Three Secrets to Boosting Your Endurance

running on pavement

If you’ve already logged quite a few running miles, you may be looking to better your performance rather than tackling your first event. Runners could be looking to boost endurance in different ways, whether by speed and a faster time, or by running a longer distance. Luckily, with the right workout for your goals and running style, you can work to improve on endurance specifically or all around. The important factor is to know what is the best plan for your own body. We have three plans that have given many runners success for both speed and distance – see what plan works for you!

Build Endurance to Run Faster and Longer

jogging womanGradually Increase. Yes, this is a true training plan simply because it has worked time and time again for so many runners. Anyone who once started running probably didn’t even start with running, but instead walking. Increase your distance gradually and be patient with yourself to adjust to a new distances. For example, maybe you can only run strong for 15 minutes. Create interval workouts running 15 minutes, then walking several minutes to work up to your goal of a longer run. You will find yourself increasing your running distance and even speed over time as your body gradually adapts to the time. To increase running distance, try adding a half mile or full mile to your training every week, depending on your level, with 4 running days per week.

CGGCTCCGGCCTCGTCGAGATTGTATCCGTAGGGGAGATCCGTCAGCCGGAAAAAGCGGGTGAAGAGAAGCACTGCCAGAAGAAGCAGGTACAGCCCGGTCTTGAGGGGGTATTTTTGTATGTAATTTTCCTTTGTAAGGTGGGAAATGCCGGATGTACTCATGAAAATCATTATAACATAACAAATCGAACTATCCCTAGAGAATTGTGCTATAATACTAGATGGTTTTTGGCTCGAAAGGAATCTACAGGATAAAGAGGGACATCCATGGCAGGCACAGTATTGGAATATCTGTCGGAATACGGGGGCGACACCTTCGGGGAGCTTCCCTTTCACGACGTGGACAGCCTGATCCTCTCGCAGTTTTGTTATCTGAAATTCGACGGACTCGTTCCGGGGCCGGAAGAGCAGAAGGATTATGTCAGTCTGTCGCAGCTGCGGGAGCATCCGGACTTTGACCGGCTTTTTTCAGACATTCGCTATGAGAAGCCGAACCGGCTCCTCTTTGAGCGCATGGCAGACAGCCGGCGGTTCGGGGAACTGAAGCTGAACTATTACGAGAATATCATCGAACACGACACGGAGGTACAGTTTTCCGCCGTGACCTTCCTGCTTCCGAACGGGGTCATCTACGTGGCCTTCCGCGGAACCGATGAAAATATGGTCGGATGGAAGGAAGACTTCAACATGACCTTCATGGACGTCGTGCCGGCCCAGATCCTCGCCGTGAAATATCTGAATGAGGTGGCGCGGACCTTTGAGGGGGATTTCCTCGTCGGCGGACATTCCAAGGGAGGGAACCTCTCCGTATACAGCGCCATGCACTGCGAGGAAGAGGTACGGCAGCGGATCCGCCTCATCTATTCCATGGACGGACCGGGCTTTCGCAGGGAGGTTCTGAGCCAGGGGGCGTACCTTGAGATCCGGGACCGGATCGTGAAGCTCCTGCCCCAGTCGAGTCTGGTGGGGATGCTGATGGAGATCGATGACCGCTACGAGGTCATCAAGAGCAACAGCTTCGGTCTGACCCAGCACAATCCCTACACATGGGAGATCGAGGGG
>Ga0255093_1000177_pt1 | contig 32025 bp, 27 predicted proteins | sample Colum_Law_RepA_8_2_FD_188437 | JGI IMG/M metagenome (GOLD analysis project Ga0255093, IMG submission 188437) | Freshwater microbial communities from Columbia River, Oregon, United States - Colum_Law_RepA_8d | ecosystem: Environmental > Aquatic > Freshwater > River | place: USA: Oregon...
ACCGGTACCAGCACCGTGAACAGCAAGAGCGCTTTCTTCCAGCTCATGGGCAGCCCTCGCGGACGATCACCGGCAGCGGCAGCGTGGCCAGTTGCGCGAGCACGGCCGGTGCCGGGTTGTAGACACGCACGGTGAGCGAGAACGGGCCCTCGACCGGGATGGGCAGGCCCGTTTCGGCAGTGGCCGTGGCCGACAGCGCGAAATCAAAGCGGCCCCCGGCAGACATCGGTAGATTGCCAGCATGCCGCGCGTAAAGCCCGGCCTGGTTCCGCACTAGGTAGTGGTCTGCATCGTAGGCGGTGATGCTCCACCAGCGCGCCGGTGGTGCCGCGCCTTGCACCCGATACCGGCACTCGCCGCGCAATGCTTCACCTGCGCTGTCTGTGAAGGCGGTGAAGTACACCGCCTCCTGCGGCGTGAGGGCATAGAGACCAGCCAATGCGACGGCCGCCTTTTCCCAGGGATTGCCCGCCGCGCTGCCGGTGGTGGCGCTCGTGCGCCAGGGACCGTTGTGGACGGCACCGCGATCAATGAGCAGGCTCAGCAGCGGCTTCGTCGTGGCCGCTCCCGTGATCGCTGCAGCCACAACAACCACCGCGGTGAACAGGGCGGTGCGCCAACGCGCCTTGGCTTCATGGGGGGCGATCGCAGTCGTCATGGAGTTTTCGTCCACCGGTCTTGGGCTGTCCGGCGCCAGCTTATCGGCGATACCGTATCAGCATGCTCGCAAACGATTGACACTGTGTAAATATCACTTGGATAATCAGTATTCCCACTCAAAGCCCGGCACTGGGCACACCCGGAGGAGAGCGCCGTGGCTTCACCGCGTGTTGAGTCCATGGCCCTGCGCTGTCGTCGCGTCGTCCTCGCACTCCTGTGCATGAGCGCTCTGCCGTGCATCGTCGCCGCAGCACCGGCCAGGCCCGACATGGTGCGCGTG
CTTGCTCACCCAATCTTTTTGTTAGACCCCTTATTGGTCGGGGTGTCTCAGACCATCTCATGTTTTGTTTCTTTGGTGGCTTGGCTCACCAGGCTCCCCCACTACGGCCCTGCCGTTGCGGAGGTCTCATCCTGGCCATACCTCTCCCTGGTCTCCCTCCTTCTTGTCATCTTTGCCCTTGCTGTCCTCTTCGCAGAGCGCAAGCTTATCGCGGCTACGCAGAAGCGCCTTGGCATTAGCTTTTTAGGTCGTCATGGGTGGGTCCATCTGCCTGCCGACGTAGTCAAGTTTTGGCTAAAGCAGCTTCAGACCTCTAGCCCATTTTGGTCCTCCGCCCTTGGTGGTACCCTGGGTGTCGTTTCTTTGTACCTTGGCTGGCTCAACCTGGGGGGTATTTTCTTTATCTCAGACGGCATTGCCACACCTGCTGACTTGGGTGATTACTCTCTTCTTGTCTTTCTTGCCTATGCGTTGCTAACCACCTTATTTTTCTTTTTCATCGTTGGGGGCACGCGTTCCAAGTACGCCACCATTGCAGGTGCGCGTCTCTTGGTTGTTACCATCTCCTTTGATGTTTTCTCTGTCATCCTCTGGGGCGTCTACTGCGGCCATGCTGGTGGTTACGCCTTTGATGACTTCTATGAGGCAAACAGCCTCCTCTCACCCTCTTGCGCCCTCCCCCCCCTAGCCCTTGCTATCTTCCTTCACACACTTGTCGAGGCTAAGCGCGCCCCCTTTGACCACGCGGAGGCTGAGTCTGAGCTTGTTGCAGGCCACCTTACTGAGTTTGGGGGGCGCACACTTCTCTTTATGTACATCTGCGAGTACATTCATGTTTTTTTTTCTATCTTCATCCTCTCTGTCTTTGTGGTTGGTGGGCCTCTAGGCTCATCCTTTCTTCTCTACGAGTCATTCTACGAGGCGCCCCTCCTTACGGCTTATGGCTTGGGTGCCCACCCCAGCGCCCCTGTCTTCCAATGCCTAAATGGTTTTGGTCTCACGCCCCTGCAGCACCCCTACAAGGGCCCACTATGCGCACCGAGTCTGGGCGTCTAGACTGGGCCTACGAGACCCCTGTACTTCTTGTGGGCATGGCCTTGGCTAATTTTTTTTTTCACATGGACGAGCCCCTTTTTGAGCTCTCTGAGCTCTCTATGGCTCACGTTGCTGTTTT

Slow and steady. When training to improve on time, runners can risk over training and injury. A training guide that works for many is to instead run long and slow rather than working on tempo runs or speed workouts. With more of a modest pace as opposed to incorporating training runs at race pace, runners can gain endurance while staying injury free and still be ready to improve on race day.

Portrait of a fitness man workout with dumbbells at gymIntense workouts. Not that every run isn’t intense in that you’re working toward your goal, but if you want to cut down on run days, running 3 days a week can be beneficial as long as you are truly making every workout count! If long runs aren’t your thing, this 3 day running plan could be for you. Your three runs would consist of a tempo run, a speed workout, and one long run, combined with your non-running days as cross training with a workout other than running. These various three run days give you a chance to switch up your workouts to avoid getting bored during training.

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